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State Dept. Says Soviet Shows ‘good Faith’ in Continuing Mideast Bilateral Talks

The State Department disclosed today that bilateral contacts with the Soviet Union on the Middle East are continuing and that there had been demonstrations of “good faith” and “constructive work” on the Russian side. Spokesman Robert McCloskey made this known but warned that there was “still a distance to go.”

He was asked if the developing crisis required an urgent, full-scale resumption of contacts. He replied that such bilateral contacts were important and that he was certain they would ensue. But he was not in a position to say when this might occur.

While conceding that little had occurred since Joseph Sisco, Assistant Secretary of State for Near East Affairs, left Moscow, Mr. McCloskey made a disclosure. He revealed that U.S. Ambassador Jacob Beam had continued contacts in Moscow since Mr. Sisco gave counter-proposals to the Kremlin on the Russian formula for a Mideast settlement. He indicated that the Russians had made some reply to the U.S. counter-proposals through the American Ambassador. It was expected that the bilateral talks would be resume in Washington, however, according to the spokesman’s comments.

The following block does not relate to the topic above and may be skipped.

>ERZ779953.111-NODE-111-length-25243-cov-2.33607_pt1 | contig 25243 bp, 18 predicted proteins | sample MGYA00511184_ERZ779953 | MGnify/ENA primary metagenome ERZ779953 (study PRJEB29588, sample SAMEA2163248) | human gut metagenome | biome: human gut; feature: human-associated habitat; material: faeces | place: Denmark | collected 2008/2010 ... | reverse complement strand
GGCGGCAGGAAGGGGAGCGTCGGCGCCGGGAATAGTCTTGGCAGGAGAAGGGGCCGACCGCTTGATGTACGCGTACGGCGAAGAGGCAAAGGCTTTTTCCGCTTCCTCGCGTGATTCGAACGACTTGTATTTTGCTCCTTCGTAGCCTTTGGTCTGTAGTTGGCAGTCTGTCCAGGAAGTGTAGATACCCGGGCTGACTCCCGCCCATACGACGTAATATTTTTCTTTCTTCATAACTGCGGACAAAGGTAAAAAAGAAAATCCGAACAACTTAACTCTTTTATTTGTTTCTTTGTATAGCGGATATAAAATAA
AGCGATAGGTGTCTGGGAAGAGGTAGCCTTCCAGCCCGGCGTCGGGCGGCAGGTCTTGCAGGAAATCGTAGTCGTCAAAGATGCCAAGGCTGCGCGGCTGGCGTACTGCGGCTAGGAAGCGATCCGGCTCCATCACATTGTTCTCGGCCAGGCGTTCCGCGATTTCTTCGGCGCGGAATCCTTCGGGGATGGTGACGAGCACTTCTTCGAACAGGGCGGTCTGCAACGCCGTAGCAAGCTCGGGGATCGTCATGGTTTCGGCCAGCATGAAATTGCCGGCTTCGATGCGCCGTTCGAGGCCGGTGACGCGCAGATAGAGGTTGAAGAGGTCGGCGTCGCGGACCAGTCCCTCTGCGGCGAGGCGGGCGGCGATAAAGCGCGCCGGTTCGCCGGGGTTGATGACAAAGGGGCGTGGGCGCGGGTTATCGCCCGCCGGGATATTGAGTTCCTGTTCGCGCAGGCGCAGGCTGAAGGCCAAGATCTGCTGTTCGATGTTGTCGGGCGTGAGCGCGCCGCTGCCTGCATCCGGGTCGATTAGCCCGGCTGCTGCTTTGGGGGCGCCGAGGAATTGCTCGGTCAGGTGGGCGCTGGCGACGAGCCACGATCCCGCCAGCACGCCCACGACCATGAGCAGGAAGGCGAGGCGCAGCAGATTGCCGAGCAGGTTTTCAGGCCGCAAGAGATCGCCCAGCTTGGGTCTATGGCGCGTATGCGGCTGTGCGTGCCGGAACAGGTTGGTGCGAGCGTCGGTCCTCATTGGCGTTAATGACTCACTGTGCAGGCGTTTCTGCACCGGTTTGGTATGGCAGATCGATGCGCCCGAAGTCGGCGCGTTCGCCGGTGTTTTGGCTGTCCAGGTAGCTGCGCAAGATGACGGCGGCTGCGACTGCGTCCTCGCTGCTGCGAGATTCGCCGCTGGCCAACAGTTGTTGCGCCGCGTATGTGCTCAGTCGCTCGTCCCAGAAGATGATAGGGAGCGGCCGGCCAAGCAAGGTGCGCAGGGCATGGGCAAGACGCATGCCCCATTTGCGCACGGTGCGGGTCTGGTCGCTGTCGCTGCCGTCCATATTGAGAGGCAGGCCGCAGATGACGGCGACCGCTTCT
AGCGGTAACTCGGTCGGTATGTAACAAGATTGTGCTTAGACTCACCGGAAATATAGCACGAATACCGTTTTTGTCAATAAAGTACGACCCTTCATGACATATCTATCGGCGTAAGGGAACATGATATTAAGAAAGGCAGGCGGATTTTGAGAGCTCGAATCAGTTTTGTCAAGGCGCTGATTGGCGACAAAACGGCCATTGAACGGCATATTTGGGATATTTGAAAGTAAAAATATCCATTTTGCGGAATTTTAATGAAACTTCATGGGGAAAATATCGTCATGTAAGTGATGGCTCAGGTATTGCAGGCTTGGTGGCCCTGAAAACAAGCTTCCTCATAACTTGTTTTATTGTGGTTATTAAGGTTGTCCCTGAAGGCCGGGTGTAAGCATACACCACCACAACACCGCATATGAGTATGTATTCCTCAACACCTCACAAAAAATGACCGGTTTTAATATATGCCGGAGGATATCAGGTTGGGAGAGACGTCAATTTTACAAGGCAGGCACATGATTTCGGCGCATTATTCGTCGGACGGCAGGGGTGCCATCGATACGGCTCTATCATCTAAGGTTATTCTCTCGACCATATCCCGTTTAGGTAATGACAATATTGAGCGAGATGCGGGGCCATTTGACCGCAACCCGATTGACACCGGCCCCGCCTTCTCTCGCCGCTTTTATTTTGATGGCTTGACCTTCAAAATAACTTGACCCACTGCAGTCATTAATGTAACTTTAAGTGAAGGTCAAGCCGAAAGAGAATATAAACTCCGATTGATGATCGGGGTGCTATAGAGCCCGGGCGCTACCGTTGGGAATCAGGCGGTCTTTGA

Mr. McCloskey suggested that Moscow and Washington were doing whatever could be done to ease tensions resulting from the El Aksa Mosque fire, but the United States would oppose “anything extraordinary.” It was not clear from his remarks whether the United States and Soviet Union were cooperating to ease the tensions of the last few days. He was questioned about this.

Mr. McCloskey indicated that the Soviet Union might not have done everything it could have and that some gaps remained. It remained unclear whether this related to Moscow’s response to the mosque fire alone or to her general policies in the Middle East. The spokesman said he knew of no development related a reported French proposal for renewal of the Big Four mideast talks at the United Nations.

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